ST. ALBANS —  Annual Town Meeting voters approved a $1.3 million budget Saturday and opted to change the way the town fills the position of road commissioner.

The 48 voters were asked whether the town manager should be able to appoint the road commissioner instead of having someone elected to the position, as is done now.

Some citizens asked the selectmen and town manager to explain the benefit of the change.

The problem we ran into is we’re on our third road commissioner,” Selectmen Chairman Hiram Weymouth said. “And what happens when we have an elected one that steps down, we have to search to find one as an interim and we can’t appoint one. It’s difficult to say to someone ‘we’d like you to do this job for the next three to six months but we can’t guarantee what will happen after that’ … and it gives us more control over the day-to-day operations.” 

The new system of appointing a road commissioner would take effect in March 2021.

Rick Fisher, left, sits with Selectmen Peter Denbow, Todd Brown and Hiram Weymouth during Saturday’s annual Town Meeting in St. Albans. Moderator Michael Wiers, in back, waits to read to next warrant article. Morning Sentinel photo by Molly Shelly

Voters asked about the process of removing a road commissioner if it became an appointed position.

“The only way to fire them would be to call a special town meeting and remove them,” Selectman Peter Denbow said. “And with an election it’s fixed for a year.”

After all questions were answered, voters submitted written ballots, passing the article with 28 yes votes to 20 no votes.

Voters also authorized the town to appropriate all money received from the state for snowmobile registrations and allocate any other funds from grants to the Sno-Devil Snowmobile Club for the maintenance of its networks of trails on the condition that those trails be open during snow season and of use to the public.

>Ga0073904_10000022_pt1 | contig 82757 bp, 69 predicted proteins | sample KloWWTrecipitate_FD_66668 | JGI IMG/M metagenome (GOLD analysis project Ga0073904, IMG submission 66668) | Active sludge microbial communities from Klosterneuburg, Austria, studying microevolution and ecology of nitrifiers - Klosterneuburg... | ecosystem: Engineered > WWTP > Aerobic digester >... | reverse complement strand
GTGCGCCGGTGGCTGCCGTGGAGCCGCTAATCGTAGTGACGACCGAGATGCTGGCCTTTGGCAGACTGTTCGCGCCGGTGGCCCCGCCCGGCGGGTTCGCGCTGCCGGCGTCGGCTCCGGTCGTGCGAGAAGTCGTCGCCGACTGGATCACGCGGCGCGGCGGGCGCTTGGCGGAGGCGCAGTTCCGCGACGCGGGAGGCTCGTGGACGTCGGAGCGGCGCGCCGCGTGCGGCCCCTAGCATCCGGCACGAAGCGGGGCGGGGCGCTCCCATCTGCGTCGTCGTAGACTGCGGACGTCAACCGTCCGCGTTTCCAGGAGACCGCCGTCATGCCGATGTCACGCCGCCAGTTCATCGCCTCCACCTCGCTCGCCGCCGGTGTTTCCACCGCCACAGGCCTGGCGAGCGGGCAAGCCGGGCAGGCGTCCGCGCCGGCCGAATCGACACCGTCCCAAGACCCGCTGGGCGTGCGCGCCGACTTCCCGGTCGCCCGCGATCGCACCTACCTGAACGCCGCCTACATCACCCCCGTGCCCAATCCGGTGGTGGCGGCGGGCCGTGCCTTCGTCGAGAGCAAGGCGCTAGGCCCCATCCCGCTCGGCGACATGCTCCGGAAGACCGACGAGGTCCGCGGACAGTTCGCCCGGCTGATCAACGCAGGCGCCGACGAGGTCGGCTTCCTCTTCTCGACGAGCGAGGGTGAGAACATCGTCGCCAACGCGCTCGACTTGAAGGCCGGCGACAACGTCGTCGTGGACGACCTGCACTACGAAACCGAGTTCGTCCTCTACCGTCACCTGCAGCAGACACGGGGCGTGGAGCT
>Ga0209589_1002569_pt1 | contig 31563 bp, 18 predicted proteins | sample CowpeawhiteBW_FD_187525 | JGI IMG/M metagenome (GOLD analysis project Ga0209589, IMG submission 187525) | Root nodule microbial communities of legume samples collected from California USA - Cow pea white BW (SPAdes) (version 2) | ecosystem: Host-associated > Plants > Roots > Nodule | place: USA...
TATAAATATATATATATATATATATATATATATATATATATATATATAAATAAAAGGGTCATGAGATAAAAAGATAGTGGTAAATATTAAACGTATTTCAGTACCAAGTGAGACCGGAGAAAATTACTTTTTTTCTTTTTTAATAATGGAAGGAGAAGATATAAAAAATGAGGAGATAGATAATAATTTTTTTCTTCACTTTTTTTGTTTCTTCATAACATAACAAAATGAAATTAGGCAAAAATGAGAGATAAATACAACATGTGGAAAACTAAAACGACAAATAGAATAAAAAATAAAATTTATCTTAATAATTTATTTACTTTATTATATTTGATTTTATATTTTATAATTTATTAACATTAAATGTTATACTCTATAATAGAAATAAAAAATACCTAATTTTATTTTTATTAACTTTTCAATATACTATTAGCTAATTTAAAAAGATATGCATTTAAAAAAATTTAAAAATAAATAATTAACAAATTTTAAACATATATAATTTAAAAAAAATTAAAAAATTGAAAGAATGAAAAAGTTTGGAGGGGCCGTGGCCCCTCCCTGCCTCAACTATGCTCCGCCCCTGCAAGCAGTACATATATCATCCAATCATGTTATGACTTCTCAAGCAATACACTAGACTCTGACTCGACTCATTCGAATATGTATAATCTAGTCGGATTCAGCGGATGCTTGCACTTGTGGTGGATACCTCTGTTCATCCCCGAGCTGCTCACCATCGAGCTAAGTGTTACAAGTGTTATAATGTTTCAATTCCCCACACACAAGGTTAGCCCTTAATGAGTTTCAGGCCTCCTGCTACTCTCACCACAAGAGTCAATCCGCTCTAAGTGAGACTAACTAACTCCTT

Voters wanted to discuss $30,991 to be raised by taxation for the Town Hall, $15,600 of which is to be put toward tearing down the structure at 15 Water St. and refurbishing the area into a parking lot. Voter Bonnie Lawrence told the selectmen that the amount seemed like a lot of money.

“The money is for tearing down the contaminated material and refurbishing the land,” Denbow said.

Town Manager Rick Fisher pointed out that the asbestos removal alone was projected to cost $4,000.

“Well I guess a lot of money to me is different to you people because that seems like a lot of money to me,” Lawrence said.

The remaining money for the Town Hall goes toward cleaning supplies, electricity, heating, equipment and repairs. Voters approved the article.

More discussion surrounded a $53,249 request for the fire department as Lawrence asked for clarification on what the money goes toward.

“This is to run and operate the fire department,” fire Chief Tim Kuespert said. “We’re starting to clean the station, we want to make upgrades to the station, to make it feasible to operate out of there. We increased our roster from 12 to 24 people, we fixed the kitchen, fixed a bathroom; but we have a lot of work to do with our training center just to get it up to regulation. One of our trucks has an electrical issue right now, we’ve also ordered new gear, boots, helmets because of that increased roster …”

Kuespert also explained how the department is looking to renovate the upstairs of the fire department to bring it up to the regulation of the Maine Municipal Association.